124     sources. This means that the default C locale set your system will control the
125     contents of the tables. You can change the default tables by editing
126     chartables.c and then re-building PCRE. If you do this, you should probably
127     also edit Makefile to ensure that the file doesn't ever get re-generated.
128 nigel 3
129 nigel 25 The first two 256-byte tables provide lower casing and case flipping functions,
130     respectively. The next table consists of three 32-byte bit maps which identify
131     digits, "word" characters, and white space, respectively. These are used when
132     building 32-byte bit maps that represent character classes.
133    
134     The final 256-byte table has bits indicating various character types, as
135 nigel 3 follows:
136    
137     1 white space character
138     2 letter
139     4 decimal digit
140     8 hexadecimal digit
141     16 alphanumeric or '_'
142     128 regular expression metacharacter or binary zero
143    
144     You should not alter the set of characters that contain the 128 bit, as that
145     will cause PCRE to malfunction.
146    
147    
148     The pcretest program
149     --------------------
150    
151     This program is intended for testing PCRE, but it can also be used for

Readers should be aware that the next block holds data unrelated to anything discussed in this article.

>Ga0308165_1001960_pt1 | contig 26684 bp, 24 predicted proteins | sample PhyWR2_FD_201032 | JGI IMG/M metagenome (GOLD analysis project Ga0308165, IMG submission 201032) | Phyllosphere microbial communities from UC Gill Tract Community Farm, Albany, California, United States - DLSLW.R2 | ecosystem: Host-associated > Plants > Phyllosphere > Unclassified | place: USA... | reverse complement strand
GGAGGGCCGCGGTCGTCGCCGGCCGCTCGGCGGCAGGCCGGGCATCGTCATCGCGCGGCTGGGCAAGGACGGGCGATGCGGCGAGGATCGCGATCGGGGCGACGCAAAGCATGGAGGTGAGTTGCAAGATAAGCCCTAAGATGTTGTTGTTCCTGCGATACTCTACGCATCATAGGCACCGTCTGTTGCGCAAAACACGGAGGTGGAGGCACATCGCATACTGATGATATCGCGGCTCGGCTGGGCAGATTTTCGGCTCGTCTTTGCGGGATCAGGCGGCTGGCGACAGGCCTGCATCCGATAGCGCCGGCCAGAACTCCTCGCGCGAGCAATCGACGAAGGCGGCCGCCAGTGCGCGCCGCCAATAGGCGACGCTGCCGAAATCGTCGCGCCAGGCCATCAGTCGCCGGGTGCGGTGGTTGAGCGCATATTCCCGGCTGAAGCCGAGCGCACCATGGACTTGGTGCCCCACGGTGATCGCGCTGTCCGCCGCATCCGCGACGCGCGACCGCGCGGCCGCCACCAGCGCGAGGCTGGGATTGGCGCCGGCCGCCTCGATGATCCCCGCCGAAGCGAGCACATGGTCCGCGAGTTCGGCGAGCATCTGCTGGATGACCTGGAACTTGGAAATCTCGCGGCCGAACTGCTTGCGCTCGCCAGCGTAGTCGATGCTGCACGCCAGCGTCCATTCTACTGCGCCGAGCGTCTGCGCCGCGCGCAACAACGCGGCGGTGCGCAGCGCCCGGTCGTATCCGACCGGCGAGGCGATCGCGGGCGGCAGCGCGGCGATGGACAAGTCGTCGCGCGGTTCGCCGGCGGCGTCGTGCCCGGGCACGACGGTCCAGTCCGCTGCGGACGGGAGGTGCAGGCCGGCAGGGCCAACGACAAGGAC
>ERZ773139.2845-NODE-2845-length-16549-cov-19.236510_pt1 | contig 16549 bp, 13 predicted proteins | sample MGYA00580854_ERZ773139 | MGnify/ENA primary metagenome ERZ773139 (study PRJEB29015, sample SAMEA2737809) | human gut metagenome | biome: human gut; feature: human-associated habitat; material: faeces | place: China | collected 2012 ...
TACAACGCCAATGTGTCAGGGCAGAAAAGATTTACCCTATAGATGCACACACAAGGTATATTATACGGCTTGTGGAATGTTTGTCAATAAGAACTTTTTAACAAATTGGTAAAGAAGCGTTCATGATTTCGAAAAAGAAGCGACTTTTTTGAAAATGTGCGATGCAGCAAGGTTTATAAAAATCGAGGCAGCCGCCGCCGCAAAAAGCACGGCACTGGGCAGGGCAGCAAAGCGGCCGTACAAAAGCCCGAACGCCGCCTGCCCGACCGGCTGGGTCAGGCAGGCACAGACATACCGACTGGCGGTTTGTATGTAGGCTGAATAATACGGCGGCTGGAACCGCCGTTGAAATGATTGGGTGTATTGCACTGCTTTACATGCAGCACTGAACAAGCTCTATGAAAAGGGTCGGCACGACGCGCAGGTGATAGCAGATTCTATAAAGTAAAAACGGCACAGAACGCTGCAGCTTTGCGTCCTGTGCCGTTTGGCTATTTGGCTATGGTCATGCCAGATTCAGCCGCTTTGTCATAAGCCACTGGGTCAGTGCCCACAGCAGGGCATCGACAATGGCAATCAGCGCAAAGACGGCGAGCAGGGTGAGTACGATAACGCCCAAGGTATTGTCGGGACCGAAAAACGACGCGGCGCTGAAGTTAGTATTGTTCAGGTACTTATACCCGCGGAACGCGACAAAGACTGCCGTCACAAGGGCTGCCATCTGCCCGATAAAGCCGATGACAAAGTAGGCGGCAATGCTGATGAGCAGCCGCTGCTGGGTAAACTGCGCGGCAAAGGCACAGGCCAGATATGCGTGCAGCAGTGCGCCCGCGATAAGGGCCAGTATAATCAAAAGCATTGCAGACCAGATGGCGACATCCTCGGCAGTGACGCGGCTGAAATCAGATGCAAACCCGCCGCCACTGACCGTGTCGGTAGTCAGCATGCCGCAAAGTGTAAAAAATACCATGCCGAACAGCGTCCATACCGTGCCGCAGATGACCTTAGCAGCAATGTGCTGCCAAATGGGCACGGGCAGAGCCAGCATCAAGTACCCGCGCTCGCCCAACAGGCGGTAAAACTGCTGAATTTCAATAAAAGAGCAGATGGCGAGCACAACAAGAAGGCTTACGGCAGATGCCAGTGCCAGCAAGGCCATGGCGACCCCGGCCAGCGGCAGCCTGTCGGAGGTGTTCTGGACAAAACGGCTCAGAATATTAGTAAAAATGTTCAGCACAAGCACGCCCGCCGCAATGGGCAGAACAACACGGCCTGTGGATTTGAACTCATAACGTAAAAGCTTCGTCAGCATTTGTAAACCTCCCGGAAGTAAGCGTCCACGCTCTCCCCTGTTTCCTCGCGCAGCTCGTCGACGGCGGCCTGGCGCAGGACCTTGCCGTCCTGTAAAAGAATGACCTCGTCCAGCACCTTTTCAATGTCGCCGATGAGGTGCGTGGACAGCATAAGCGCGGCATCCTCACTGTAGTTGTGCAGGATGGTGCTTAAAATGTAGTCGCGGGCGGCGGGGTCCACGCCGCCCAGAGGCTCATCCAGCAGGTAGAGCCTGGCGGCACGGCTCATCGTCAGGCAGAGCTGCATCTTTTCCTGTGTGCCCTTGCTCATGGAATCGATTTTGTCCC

152     experimenting with regular expressions.
153    
154     If it is given two filename arguments, it reads from the first and writes to
155     the second. If it is given only one filename argument, it reads from that file
156     and writes to stdout. Otherwise, it reads from stdin and writes to stdout, and
157     prompts for each line of input.
158    
159     The program handles any number of sets of input on a single input file. Each
160     set starts with a regular expression, and continues with any number of data
161     lines to be matched against the pattern. An empty line signals the end of the
162     set. The regular expressions are given enclosed in any non-alphameric
163 nigel 29 delimiters other than backslash, for example
164 nigel 3
165     /(a|bc)x+yz/
166    
167 nigel 29 White space before the initial delimiter is ignored. A regular expression may
168     be continued over several input lines, in which case the newline characters are
169     included within it. See the testinput files for many examples. It is possible
170     to include the delimiter within the pattern by escaping it, for example
171 nigel 3
172 nigel 29 /abc\/def/
173    
174     If you do so, the escape and the delimiter form part of the pattern, but since
175     delimiters are always non-alphameric, this does not affect its interpretation.
176     If the terminating delimiter is immediately followed by a backslash, for
177     example,
178    
179     /abc/\
180    
181     then a backslash is added to the end of the pattern. This provides a way of
182     testing the error condition that arises if a pattern finishes with a backslash,
183     because
184    
185     /abc\/
186    
187     is interpreted as the first line of a pattern that starts with "abc/", causing
188     pcretest to read the next line as a continuation of the regular expression.
189    
190     The pattern may be followed by i, m, s, or x to set the PCRE_CASELESS,
191     PCRE_MULTILINE, PCRE_DOTALL, or PCRE_EXTENDED options, respectively. These
192     options have the same effect as they do in Perl.
193    
194 nigel 3 There are also some upper case options that do not match Perl options: /A, /E,